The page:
The essence of Japanese gardens
There is no simple definition of what constitutes a Japanese garden, nor is there a single style. To western eyes, two of the most striking elements are stone lanterns and beds of raked gravel, but neither on its own is enough to make a garden Japanese.
Composition is important in any garden, but what distinguishes a Japanese garden is the beauty achieved through a blend of natural plants, sand, water and rock. The aim is not simply to achieve an aesthetic effect, but draws its inspiration from the two main religions in Japan - Shinto and Buddhism.
From the earliest times, Japanese have regarded places surrounded by natural rocks as dwelling places of the gods. So, too, with dense clusters of trees; and water has traditionally encircled sacred ground. It is in these ancient Shinto beliefs that the creative origin of Japanese gardening lies.
When Buddhism entered Japan in the 6th century, it brought new intellectual conventions that also found their way into garden design. The earliest of these was the use of gardens to represent the Buddhist vision of paradise. Then, from about the 14th century, Zen Buddhist doctrine gave rise to one of the most important concepts of Japanese gardening - the symbolic expression of a whole universe in a limited space. Various ingenious devices were used to achieve such effects - raked sand or gravel to represent a river or the ocean, rocks to represent islands or mountains, and miniature trees to represent a whole forest.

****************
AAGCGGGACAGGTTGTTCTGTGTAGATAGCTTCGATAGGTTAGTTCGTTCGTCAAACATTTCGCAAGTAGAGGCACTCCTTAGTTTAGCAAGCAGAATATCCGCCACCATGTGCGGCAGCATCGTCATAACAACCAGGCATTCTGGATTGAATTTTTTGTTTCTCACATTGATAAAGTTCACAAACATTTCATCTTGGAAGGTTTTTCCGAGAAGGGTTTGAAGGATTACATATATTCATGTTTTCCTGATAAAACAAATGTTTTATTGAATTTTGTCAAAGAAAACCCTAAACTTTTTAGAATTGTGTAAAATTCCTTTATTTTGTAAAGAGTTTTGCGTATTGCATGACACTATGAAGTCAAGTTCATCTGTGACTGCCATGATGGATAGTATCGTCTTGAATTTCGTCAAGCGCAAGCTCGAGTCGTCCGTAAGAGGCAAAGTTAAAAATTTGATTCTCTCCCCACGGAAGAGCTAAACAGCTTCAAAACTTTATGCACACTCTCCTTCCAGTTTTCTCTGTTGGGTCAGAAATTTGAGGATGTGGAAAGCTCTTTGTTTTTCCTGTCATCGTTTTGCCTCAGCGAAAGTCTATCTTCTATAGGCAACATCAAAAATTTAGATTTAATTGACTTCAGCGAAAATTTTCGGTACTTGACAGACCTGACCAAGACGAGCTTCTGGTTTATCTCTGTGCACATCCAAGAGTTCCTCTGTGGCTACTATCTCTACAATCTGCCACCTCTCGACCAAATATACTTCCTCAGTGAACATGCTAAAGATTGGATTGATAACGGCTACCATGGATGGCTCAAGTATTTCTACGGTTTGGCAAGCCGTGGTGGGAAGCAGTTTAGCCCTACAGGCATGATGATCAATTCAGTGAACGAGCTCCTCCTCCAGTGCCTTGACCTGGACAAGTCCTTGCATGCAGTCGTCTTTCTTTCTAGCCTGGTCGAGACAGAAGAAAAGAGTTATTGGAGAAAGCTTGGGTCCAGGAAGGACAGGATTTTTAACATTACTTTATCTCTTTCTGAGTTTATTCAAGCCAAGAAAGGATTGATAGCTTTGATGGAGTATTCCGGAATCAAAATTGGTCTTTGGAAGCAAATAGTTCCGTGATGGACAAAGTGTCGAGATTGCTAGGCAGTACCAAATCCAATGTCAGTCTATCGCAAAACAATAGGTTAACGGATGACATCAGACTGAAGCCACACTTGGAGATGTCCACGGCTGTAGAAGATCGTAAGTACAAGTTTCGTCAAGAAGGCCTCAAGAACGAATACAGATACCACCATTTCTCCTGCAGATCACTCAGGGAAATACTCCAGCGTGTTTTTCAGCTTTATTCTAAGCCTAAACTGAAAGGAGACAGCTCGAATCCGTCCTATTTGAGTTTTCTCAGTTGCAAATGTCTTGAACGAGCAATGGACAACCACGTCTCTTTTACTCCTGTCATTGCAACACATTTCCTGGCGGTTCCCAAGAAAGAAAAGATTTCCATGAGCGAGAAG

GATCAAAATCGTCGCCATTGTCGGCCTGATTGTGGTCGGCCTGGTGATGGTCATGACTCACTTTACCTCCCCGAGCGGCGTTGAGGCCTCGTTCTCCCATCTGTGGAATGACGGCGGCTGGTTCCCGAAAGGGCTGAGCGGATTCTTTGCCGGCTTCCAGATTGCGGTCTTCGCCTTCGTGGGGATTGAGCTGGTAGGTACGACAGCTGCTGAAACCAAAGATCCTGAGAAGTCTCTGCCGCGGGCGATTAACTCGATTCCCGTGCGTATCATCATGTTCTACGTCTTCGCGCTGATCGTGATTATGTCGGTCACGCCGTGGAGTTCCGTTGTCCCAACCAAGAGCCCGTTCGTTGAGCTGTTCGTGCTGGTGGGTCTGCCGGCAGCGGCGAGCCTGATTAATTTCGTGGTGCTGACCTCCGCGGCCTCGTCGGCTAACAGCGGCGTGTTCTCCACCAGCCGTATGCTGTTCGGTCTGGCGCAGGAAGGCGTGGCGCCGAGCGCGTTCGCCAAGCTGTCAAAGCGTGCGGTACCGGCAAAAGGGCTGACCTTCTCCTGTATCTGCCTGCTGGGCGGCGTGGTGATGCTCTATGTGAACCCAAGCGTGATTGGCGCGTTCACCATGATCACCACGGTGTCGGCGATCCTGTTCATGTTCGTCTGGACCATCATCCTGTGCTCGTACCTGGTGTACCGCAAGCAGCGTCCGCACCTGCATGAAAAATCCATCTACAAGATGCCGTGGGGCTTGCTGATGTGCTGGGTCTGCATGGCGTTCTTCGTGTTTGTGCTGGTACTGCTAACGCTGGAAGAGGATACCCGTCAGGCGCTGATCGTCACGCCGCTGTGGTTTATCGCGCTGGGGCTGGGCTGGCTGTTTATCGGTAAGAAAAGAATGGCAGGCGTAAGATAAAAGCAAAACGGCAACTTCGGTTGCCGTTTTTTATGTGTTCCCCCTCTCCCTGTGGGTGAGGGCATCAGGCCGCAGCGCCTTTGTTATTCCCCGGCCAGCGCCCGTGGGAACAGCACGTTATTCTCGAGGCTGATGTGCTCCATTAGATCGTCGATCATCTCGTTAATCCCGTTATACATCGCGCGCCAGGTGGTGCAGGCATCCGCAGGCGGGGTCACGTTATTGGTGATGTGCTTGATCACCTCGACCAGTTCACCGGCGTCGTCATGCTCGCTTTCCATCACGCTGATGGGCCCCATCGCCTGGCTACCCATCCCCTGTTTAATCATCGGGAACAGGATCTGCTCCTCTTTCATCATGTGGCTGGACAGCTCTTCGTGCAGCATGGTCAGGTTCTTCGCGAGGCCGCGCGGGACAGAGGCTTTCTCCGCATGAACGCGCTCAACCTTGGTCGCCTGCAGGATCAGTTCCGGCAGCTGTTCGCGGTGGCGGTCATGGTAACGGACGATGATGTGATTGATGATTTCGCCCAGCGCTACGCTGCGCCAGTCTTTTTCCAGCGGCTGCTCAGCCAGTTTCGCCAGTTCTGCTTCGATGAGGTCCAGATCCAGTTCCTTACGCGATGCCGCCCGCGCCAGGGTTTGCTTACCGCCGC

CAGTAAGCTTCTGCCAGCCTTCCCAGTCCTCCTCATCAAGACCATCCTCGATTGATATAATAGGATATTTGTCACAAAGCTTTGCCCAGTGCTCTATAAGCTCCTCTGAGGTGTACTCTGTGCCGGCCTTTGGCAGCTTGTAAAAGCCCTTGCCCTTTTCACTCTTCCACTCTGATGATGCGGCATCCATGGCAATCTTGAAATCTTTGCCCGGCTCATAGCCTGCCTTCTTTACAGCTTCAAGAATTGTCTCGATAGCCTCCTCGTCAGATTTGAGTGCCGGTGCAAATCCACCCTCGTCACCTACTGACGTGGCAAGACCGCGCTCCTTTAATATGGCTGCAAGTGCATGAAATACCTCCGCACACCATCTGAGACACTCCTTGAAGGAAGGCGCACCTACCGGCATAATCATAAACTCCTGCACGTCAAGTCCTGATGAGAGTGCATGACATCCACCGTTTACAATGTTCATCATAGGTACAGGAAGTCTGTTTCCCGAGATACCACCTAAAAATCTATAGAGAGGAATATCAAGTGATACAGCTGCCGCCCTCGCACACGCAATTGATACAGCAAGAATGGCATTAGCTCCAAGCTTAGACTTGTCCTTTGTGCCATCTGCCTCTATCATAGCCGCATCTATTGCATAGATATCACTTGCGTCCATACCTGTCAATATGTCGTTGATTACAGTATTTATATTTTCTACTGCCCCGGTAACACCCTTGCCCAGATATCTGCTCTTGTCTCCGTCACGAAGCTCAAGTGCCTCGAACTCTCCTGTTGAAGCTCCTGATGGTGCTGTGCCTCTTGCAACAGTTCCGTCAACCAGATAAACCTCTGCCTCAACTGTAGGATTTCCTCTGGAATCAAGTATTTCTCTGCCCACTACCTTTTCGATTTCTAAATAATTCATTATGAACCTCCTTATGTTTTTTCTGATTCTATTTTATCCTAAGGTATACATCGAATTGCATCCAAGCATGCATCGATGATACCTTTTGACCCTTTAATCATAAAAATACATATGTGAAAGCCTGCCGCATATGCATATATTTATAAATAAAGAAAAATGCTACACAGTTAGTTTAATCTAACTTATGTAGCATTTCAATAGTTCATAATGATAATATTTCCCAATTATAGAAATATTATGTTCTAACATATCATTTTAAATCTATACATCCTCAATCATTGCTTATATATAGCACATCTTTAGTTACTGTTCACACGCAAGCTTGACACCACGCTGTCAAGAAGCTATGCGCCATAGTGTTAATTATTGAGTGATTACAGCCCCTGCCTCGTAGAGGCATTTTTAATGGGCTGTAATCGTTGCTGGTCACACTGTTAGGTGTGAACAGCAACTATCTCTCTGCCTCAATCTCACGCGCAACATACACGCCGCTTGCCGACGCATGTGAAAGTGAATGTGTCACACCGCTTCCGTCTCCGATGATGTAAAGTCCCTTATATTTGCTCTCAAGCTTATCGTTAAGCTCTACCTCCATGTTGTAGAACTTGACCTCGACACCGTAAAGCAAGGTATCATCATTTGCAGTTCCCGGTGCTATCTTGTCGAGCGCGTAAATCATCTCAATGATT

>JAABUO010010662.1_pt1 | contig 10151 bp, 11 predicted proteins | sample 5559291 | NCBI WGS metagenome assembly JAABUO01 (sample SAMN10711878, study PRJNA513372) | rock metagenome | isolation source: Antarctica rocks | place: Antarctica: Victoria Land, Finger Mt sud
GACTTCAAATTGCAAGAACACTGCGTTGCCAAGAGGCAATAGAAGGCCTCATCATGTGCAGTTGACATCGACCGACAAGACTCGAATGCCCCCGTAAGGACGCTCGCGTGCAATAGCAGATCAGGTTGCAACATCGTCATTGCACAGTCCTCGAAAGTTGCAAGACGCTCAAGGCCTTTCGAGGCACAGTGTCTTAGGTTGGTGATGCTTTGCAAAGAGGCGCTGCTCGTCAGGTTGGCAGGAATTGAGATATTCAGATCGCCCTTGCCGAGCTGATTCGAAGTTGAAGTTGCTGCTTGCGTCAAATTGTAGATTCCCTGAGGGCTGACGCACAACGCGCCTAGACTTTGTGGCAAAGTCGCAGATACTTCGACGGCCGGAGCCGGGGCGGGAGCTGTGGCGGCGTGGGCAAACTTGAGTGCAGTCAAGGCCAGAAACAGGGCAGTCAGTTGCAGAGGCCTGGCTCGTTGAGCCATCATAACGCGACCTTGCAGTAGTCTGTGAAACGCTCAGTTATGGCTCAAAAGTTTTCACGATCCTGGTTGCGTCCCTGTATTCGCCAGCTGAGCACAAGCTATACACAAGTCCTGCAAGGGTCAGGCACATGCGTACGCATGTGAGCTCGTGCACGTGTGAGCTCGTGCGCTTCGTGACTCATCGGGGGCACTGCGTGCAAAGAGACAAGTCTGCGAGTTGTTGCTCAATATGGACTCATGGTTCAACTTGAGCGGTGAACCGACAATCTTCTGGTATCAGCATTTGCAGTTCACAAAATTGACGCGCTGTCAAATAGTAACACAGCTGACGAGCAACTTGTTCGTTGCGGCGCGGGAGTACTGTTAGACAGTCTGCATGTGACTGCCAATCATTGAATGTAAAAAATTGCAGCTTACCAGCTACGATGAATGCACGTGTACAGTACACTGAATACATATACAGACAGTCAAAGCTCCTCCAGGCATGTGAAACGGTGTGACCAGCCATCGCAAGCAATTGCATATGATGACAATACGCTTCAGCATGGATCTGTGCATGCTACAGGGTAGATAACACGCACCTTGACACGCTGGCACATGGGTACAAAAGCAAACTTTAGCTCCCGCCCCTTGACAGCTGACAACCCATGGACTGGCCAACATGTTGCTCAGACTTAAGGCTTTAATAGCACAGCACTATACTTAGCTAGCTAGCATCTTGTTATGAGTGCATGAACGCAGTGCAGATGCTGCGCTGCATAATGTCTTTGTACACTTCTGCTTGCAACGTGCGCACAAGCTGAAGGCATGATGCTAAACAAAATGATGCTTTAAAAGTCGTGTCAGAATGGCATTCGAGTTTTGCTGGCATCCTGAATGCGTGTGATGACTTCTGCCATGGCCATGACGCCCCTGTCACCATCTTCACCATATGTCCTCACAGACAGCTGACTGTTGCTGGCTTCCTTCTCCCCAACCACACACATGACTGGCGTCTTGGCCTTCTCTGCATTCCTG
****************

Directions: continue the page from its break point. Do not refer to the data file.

Gardens acquired an almost pictorial delicacy of composition that could endure long and studied observation - a very different concept from western gardening, which often seeks to delight with a profusion of colours.
A parting of the ways
When peace returned to Japan in the late 16th century after many years of internal strife, successful samurai expressed their confidence through bold garden design, grouping boulders in unique shapes and striking colours, and surrounding them with exotic plants. Such ostentatious design was shunned by the great master of the tea ceremony, Sen no Rikyu, who sought inspiration for his tea garden (roji niwa) in the desolate tranquility of a mountain trail. This was symbolized through such elements as stepping stones, stone lanterns, stone wash basins and groves of trees. Although the more restrained design seems to be regarded by many as the "true spirit" of Japanese gardens, recent examples of the more brash style are still easy to find in Japan today, particularly in the suburban belt around Tokyo.
A synthesis of styles
The long period of prosperity the Tokugawa shoguns brought to Japan from the beginning of the 17th century gave birth to yet another style of Japanese gardening - a synthesis of all that had gone before. This came to be known as kaiyu (many pleasures), in which various gardens - often round a central pond - were constructed, displaying striking changes of scene to visitors as they wandered around the garden. It also gave birth to what is now regarded as one of the most important elements of a Japanese garden - shakkei (borrowed views).
Shakkei - using nature as a natural backdrop
The concept of reproducing nature in miniature has run throughout the centuries of garden design, and it was only natural that nature itself should be co-opted. Distant hills in the background and other topographical features were "borrowed" and integrated into the perspective of the garden. The garden and nature seemed to become one, but it's a subtle combination of the two - and one that all but the most skillful of garden designers can so easily get wrong.